In a recent survey of palliative care medicine practitioners, nearly three quarters of the sample reported having been “humorously” accused of promoting death; for example, being called “Dr. Death.” Most of the remarks came from fellow physicians and other health care professionals. At the same time, the survey found that a third of investigations into accusations of murder or euthanasia against physicians are instigated by fellow members of the health care team. A commentary in the September issue of Mayo Clinic Proceedings suggests that whether real or in jest, such accusations are grounded in the same societal beliefs.
“What jokes illustrate about medical society is that doctors and nurses are members of a pluralistic culture that clearly contains within it conflicting beliefs about end-of-life care, specifically hastening death,” says author Lewis M. Cohen, MD, of Tufts University School of Medicine, Baystate Medical Center, Springfield, MA.
Most clinicians who care for dying patients would take umbrage at the suggestion they actually kill patients. Palliative care medicine takes the position that shortening the process of dying to ameliorate suffering is entirely justifiable. However, many Americans, including health care providers, believe that human existence needs to be maintained for as long as possible, at any cost, without regard to the quality of life, or that it is a mortal sin to attempt to assume God’s control over the manner of death. “Medical staff have different faiths, backgrounds, and countries of origin and all of these factors may contribute to clinical disagreements,” observes Dr. Cohen.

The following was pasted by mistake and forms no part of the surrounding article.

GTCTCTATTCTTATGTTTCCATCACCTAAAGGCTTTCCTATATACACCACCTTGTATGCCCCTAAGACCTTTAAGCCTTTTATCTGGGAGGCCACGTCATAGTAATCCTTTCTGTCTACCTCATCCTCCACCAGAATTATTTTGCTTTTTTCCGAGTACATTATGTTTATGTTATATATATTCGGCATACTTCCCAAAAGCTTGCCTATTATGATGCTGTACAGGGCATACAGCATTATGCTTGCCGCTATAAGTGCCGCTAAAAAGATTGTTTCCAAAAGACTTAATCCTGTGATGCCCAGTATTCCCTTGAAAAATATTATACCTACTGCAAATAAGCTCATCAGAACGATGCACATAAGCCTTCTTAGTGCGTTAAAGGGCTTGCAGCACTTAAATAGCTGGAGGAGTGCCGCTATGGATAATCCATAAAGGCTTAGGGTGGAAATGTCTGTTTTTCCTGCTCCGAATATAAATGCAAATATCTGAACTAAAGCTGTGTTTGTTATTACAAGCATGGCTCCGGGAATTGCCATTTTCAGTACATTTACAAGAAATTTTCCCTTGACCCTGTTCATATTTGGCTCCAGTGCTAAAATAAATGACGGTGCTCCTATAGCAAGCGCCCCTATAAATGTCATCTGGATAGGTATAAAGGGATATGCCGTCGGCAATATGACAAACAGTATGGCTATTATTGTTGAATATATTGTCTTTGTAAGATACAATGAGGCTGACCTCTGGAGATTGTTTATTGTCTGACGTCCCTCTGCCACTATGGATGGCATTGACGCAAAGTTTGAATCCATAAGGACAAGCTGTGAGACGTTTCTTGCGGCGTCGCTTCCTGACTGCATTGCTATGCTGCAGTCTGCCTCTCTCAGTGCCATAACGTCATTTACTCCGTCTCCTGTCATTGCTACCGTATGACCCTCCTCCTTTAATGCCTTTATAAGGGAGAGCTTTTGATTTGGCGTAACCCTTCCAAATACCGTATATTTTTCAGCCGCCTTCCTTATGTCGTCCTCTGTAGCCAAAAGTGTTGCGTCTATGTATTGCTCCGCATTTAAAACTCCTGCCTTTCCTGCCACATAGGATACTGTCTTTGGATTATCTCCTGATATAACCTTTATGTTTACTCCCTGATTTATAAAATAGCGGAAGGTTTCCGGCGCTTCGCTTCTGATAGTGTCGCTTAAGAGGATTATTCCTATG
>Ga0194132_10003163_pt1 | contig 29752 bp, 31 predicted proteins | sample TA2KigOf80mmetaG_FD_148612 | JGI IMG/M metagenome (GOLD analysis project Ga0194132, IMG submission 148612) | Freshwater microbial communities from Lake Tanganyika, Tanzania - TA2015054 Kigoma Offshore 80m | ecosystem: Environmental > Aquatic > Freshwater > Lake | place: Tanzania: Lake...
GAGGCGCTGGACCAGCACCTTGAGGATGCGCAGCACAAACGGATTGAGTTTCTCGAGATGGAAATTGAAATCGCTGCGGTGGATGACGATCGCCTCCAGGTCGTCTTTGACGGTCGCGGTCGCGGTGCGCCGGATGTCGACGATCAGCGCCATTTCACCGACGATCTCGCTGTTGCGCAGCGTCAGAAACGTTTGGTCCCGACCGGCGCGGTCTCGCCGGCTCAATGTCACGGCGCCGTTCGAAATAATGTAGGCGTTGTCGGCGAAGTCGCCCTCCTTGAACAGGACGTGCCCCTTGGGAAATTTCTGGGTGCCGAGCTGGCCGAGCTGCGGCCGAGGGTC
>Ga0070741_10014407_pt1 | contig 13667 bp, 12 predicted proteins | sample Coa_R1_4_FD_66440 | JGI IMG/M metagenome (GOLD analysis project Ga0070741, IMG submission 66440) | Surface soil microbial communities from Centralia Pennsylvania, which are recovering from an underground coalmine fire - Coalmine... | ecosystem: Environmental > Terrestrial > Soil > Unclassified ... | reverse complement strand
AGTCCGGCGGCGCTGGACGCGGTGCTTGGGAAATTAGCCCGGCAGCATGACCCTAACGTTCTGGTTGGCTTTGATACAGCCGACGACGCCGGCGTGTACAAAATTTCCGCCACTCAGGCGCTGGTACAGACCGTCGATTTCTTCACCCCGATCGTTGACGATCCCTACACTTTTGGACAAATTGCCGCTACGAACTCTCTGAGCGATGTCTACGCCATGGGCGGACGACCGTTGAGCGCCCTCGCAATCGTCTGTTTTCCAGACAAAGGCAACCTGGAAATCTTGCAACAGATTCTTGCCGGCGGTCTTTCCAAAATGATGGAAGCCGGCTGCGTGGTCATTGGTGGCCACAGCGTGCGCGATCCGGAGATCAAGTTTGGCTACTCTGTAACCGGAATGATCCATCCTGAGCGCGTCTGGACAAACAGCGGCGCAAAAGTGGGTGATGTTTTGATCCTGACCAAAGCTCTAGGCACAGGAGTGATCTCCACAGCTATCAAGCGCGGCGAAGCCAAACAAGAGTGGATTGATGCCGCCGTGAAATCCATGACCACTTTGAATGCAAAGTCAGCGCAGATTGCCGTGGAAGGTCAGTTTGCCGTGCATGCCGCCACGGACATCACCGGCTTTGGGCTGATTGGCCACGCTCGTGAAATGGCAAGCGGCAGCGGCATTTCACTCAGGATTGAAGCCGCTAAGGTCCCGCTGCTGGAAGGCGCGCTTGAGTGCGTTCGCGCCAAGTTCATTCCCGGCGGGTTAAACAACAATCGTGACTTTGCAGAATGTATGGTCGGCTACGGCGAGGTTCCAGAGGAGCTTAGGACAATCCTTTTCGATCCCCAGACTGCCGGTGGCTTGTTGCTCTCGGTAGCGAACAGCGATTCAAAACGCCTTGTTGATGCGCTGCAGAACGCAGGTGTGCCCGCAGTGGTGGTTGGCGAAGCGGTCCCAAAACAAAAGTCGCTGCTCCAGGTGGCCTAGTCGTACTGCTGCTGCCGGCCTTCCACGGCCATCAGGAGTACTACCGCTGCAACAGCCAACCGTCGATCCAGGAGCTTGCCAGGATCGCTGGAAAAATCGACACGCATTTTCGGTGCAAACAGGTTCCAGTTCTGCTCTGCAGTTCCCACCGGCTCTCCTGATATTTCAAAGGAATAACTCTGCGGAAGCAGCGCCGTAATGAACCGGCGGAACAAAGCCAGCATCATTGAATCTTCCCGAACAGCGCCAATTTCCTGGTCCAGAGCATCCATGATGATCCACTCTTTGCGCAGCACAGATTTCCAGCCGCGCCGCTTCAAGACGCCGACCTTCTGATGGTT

He suggests that greater attention to communication and conscientious documentation can ameliorate, but not entirely forestall, dissension among health care workers about care at the end of life. “There should be a low threshold for allowing and requesting ethics consultations, while grand rounds and other academic forums can present controversial topics to make the point that it is acceptable to have and air differing views,” he says.
As to gallows humor, Dr. Cohen believes it would be a mistake to conclude that physicians ought to cease joking about death with their colleagues. He cites Freud, who believed that wit contains and neutralizes a tremendous amount of hostility, that laughter provides emotional catharsis, and that jokes reveal more about societal attitudes of the time than about the individuals to which they are directed. “Levity must remain an acceptable defense mechanism in medicine for coping with the weightiest of medical duties: helping patients die with grace and dignity,” he concludes.
Elsevier Health Sciences